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How the Indianapolis Colts should approach a Jonathan Taylor extension

No bigger roster question remains this offseason than that of Taylor’s contract situation.

NFL: Indianapolis Colts at Minnesota Vikings Jeffrey Becker-USA TODAY Sports

The Indianapolis Colts are at a crossroads in rebuilding, or rather, retooling the roster. With a rookie quarterback under center, it’s crucial to build the roster quickly to take advantage of the so-called “Super Bowl window.”

No bigger roster question remains this offseason than that of Jonathan Taylor’s contract situation. So how should the Colts approach Taylor and what could a potential extension look like?

Declining Running Back Value

It’s no secret that running backs have been devalued across the league. Over the past several seasons, teams have been more and more cautious about breaking out the checkbooks for their supposed superstar backs.

Throughout this offseason alone, we’ve seen Dalvin Cook and Ezekiel Elliott released from their teams, while Aaron Jones took a massive pay cut to stay in Green Bay.

The Colts and Chris Ballard have obviously been watching the running back market, and I’m sure Jonathan Taylor and his representation have as well, and they’re likely watching Saquon Barkley’s extension closely as his caliber of play most closely resembles.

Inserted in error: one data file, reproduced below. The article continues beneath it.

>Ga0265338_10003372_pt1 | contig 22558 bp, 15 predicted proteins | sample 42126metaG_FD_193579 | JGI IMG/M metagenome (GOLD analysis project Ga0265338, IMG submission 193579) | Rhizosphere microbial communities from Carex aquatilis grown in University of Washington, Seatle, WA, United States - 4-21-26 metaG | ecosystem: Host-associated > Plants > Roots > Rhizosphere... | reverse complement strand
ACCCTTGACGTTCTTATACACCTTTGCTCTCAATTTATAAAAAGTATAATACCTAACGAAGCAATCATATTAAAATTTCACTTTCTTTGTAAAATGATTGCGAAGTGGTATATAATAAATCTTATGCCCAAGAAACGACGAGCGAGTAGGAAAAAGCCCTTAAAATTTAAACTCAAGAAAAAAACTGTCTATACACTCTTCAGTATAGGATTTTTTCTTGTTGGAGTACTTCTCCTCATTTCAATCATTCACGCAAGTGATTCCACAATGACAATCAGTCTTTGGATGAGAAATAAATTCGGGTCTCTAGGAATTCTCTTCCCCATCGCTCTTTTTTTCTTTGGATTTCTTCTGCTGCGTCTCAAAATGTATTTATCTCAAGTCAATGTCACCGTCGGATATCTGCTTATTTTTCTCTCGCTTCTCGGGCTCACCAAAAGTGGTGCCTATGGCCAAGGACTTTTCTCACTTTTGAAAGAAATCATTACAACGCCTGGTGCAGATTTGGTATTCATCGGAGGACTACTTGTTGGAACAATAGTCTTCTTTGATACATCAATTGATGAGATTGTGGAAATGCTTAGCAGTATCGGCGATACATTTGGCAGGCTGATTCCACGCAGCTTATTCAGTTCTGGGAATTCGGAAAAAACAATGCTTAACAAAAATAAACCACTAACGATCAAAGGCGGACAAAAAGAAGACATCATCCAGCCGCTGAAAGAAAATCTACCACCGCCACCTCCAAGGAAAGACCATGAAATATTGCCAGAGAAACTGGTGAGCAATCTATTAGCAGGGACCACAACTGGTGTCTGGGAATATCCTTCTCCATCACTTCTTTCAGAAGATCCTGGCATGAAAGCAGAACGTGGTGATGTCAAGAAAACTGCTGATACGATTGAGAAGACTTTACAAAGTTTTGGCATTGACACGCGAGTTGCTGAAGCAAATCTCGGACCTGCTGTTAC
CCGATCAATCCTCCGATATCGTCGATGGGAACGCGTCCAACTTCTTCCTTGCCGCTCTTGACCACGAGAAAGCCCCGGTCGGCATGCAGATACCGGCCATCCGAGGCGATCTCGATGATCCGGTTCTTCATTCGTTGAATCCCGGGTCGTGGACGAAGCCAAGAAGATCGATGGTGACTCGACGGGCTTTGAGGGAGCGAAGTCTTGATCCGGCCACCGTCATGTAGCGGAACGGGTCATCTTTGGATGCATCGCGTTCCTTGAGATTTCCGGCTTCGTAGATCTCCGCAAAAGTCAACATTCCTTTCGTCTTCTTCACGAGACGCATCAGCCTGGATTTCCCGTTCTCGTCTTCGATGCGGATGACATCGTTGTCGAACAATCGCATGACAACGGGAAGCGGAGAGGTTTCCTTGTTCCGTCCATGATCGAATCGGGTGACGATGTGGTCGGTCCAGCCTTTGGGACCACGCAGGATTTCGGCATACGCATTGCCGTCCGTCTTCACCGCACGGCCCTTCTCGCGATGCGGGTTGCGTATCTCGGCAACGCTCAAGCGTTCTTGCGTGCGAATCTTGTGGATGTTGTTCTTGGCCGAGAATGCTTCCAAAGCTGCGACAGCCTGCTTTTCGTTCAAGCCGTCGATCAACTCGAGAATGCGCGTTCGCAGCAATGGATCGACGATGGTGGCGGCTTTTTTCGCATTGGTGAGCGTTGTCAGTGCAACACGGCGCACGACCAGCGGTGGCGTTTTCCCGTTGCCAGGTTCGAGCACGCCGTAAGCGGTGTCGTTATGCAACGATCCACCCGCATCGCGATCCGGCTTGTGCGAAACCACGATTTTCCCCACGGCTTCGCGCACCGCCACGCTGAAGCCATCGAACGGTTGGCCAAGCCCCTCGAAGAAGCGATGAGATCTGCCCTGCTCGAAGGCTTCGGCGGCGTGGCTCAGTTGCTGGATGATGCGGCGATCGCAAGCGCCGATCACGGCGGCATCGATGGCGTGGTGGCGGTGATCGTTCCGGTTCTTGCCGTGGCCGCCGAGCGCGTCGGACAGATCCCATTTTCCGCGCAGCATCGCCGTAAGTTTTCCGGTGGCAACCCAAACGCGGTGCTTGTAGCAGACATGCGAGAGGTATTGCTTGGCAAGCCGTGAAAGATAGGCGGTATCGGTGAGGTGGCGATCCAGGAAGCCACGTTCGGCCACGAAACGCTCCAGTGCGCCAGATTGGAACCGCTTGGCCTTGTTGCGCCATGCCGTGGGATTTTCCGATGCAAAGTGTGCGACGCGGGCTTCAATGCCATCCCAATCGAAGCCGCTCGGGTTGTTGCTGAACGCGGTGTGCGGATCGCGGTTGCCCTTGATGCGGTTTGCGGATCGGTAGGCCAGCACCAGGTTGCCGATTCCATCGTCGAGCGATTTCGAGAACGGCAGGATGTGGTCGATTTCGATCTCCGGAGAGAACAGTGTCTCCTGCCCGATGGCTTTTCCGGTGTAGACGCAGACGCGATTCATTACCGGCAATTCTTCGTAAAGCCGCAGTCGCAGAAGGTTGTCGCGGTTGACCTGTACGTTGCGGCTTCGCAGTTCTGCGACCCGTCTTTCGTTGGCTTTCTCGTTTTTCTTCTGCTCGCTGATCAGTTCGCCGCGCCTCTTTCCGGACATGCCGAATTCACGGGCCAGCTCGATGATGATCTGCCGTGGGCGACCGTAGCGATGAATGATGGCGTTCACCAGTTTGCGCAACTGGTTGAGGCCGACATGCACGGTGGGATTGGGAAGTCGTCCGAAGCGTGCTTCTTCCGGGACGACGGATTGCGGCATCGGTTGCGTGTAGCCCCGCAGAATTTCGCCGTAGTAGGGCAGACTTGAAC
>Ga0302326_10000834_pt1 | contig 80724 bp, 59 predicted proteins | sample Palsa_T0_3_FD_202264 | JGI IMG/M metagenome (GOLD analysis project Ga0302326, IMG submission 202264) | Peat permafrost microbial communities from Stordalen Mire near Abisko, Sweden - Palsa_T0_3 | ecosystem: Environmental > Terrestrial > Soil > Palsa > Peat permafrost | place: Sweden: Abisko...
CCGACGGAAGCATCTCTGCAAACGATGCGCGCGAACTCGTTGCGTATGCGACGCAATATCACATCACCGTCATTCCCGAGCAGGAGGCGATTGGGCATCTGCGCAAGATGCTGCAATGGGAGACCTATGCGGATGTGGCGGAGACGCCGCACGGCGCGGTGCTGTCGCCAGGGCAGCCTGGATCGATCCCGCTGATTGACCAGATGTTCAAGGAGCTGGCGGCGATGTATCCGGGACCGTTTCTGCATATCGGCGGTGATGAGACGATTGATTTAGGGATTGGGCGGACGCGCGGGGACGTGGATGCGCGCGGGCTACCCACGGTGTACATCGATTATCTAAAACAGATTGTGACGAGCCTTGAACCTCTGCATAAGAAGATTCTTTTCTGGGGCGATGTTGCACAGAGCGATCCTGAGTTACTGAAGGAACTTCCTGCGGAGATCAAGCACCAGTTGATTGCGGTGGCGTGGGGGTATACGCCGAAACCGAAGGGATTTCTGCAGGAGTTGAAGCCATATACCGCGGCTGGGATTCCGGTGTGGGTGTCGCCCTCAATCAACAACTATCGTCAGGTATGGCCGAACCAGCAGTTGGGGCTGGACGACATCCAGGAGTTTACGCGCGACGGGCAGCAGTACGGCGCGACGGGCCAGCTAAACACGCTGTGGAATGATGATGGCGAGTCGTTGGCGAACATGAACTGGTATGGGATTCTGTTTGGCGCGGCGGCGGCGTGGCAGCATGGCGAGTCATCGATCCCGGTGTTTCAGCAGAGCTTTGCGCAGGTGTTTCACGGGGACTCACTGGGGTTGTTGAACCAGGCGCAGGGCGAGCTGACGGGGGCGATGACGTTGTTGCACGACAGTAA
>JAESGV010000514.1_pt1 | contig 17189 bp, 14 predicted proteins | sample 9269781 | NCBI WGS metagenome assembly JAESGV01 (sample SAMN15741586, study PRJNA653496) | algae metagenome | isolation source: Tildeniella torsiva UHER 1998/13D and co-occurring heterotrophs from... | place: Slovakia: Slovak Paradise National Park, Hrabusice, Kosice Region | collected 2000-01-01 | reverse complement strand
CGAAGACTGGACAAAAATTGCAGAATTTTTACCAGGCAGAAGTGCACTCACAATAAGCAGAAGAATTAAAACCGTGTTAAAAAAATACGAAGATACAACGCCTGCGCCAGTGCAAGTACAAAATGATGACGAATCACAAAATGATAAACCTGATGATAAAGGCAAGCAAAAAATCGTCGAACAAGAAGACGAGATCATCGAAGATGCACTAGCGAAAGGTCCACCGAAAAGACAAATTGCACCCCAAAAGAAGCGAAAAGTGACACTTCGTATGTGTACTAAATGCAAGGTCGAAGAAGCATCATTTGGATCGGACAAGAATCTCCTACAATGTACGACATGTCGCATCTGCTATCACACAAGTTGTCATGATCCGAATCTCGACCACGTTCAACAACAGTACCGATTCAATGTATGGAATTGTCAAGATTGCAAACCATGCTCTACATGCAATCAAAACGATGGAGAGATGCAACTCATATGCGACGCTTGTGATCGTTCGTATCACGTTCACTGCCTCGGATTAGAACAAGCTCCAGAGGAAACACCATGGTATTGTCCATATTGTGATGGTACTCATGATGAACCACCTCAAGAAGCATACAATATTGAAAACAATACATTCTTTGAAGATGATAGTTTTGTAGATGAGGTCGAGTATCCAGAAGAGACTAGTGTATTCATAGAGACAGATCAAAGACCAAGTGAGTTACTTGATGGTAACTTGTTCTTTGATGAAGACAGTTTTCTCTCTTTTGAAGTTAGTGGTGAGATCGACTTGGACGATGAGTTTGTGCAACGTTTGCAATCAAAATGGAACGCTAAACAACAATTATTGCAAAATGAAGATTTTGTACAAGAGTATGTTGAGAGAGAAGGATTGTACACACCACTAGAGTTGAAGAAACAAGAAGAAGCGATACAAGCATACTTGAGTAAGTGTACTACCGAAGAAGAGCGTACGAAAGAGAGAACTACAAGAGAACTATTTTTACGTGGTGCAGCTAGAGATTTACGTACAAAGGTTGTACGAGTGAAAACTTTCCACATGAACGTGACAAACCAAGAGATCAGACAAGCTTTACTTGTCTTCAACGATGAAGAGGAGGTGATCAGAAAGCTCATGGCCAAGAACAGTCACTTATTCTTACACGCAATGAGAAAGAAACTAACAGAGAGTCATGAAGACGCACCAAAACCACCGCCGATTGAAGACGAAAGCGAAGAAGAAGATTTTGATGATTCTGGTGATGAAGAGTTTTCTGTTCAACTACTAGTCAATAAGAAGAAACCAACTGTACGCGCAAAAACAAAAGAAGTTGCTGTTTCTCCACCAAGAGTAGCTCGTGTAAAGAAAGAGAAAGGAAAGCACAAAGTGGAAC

Right now, the highest-paid running back is Derrick Henry, earning $12.5 million per year. Nick Chubb follows closely behind averaging $12.2 million per year. There’s no doubt Taylor will want to earn close to, if not higher than, the aforementioned backs. And $12 million per year will likely be the starting point for any negotiations.

Possible Extension Outline for Taylor

Recently, the best backs in the league have signed four-year deals and often fail to see the final year of said contract. So how can Taylor and the Colts find middle ground? A two or three-year extension with big-time guarantees.

So what could that look like? While $12 million per year is the starting point of negotiations, odds are Taylor will earn closer to $14 million per. A three-year, $42 million deal with $20+ million guaranteed would give Taylor the big money contract while also giving the Colts future flexibility if Taylor’s body begins to break down. Indianapolis could even offer a two-year deal worth more per year if necessary, but Taylor may want a longer commitment from the Colts.

But if Taylor digs his heels in and wants to reset the running back market, the Colts may be better moving on from the Pro Bowl back. Some fans may not want to hear it, but there are wiser ways to address the running back position than spending a large chunk of cap space on one ball carrier.